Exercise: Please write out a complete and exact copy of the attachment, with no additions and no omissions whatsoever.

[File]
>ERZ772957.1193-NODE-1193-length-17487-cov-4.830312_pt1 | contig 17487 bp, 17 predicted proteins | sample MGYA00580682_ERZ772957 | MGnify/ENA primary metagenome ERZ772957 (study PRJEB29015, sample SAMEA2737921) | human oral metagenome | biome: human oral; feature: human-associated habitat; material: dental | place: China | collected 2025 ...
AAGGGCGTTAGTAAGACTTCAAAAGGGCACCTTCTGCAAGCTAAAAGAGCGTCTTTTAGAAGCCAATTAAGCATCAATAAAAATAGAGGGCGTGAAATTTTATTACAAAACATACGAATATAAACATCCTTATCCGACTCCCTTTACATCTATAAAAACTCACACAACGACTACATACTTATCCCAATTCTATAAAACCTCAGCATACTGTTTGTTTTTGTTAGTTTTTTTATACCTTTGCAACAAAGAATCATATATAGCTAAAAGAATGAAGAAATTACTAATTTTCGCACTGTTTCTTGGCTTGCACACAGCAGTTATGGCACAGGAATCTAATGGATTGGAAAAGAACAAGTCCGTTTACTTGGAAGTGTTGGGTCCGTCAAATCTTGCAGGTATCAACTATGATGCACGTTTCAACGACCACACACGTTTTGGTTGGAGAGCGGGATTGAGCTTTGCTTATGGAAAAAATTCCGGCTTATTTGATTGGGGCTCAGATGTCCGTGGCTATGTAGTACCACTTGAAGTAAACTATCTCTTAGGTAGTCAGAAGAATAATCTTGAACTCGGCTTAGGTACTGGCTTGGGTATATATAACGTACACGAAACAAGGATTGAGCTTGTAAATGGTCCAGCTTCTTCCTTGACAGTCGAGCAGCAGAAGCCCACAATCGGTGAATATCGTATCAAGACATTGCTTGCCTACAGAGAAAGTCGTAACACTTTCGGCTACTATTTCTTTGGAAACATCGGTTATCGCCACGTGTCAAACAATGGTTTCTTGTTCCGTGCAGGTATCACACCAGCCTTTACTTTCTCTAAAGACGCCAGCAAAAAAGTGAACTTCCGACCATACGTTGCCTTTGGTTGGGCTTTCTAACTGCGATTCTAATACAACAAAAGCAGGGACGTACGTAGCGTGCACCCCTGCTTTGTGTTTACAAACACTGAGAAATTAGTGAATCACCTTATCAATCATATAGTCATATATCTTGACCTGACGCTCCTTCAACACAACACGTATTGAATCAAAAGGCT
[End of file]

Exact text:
>ERZ772957.1193-NODE-1193-length-17487-cov-4.830312_pt1 | contig 17487 bp, 17 predicted proteins | sample MGYA00580682_ERZ772957 | MGnify/ENA primary metagenome ERZ772957 (study PRJEB29015, sample SAMEA2737921) | human oral metagenome | biome: human oral; feature: human-associated habitat; material: dental | place: China | collected 2025 ...
AAGGGCGTTAGTAAGACTTCAAAAGGGCACCTTCTGCAAGCTAAAAGAGCGTCTTTTAGAAGCCAATTAAGCATCAATAAAAATAGAGGGCGTGAAATTTTATTACAAAACATACGAATATAAACATCCTTATCCGACTCCCTTTACATCTATAAAAACTCACACAACGACTACATACTTATCCCAATTCTATAAAACCTCAGCATACTGTTTGTTTTTGTTAGTTTTTTTATACCTTTGCAACAAAGAATCATATATAGCTAAAAGAATGAAGAAATTACTAATTTTCGCACTGTTTCTTGGCTTGCACACAGCAGTTATGGCACAGGAATCTAATGGATTGGAAAAGAACAAGTCCGTTTACTTGGAAGTGTTGGGTCCGTCAAATCTTGCAGGTATCAACTATGATGCACGTTTCAACGACCACACACGTTTTGGTTGGAGAGCGGGATTGAGCTTTGCTTATGGAAAAAATTCCGGCTTATTTGATTGGGGCTCAGATGTCCGTGGCTATGTAGTACCACTTGAAGTAAACTATCTCTTAGGTAGTCAGAAGAATAATCTTGAACTCGGCTTAGGTACTGGCTTGGGTATATATAACGTACACGAAACAAGGATTGAGCTTGTAAATGGTCCAGCTTCTTCCTTGACAGTCGAGCAGCAGAAGCCCACAATCGGTGAATATCGTATCAAGACATTGCTTGCCTACAGAGAAAGTCGTAACACTTTCGGCTACTATTTCTTTGGAAACATCGGTTATCGCCACGTGTCAAACAATGGTTTCTTGTTCCGTGCAGGTATCACACCAGCCTTTACTTTCTCTAAAGACGCCAGCAAAAAAGTGAACTTCCGACCATACGTTGCCTTTGGTTGGGCTTTCTAACTGCGATTCTAATACAACAAAAGCAGGGACGTACGTAGCGTGCACCCCTGCTTTGTGTTTACAAACACTGAGAAATTAGTGAATCACCTTATCAATCATATAGTCATATATCTTGACCTGACGCTCCTTCAACACAACACGTATTGAATCAAAAGGCT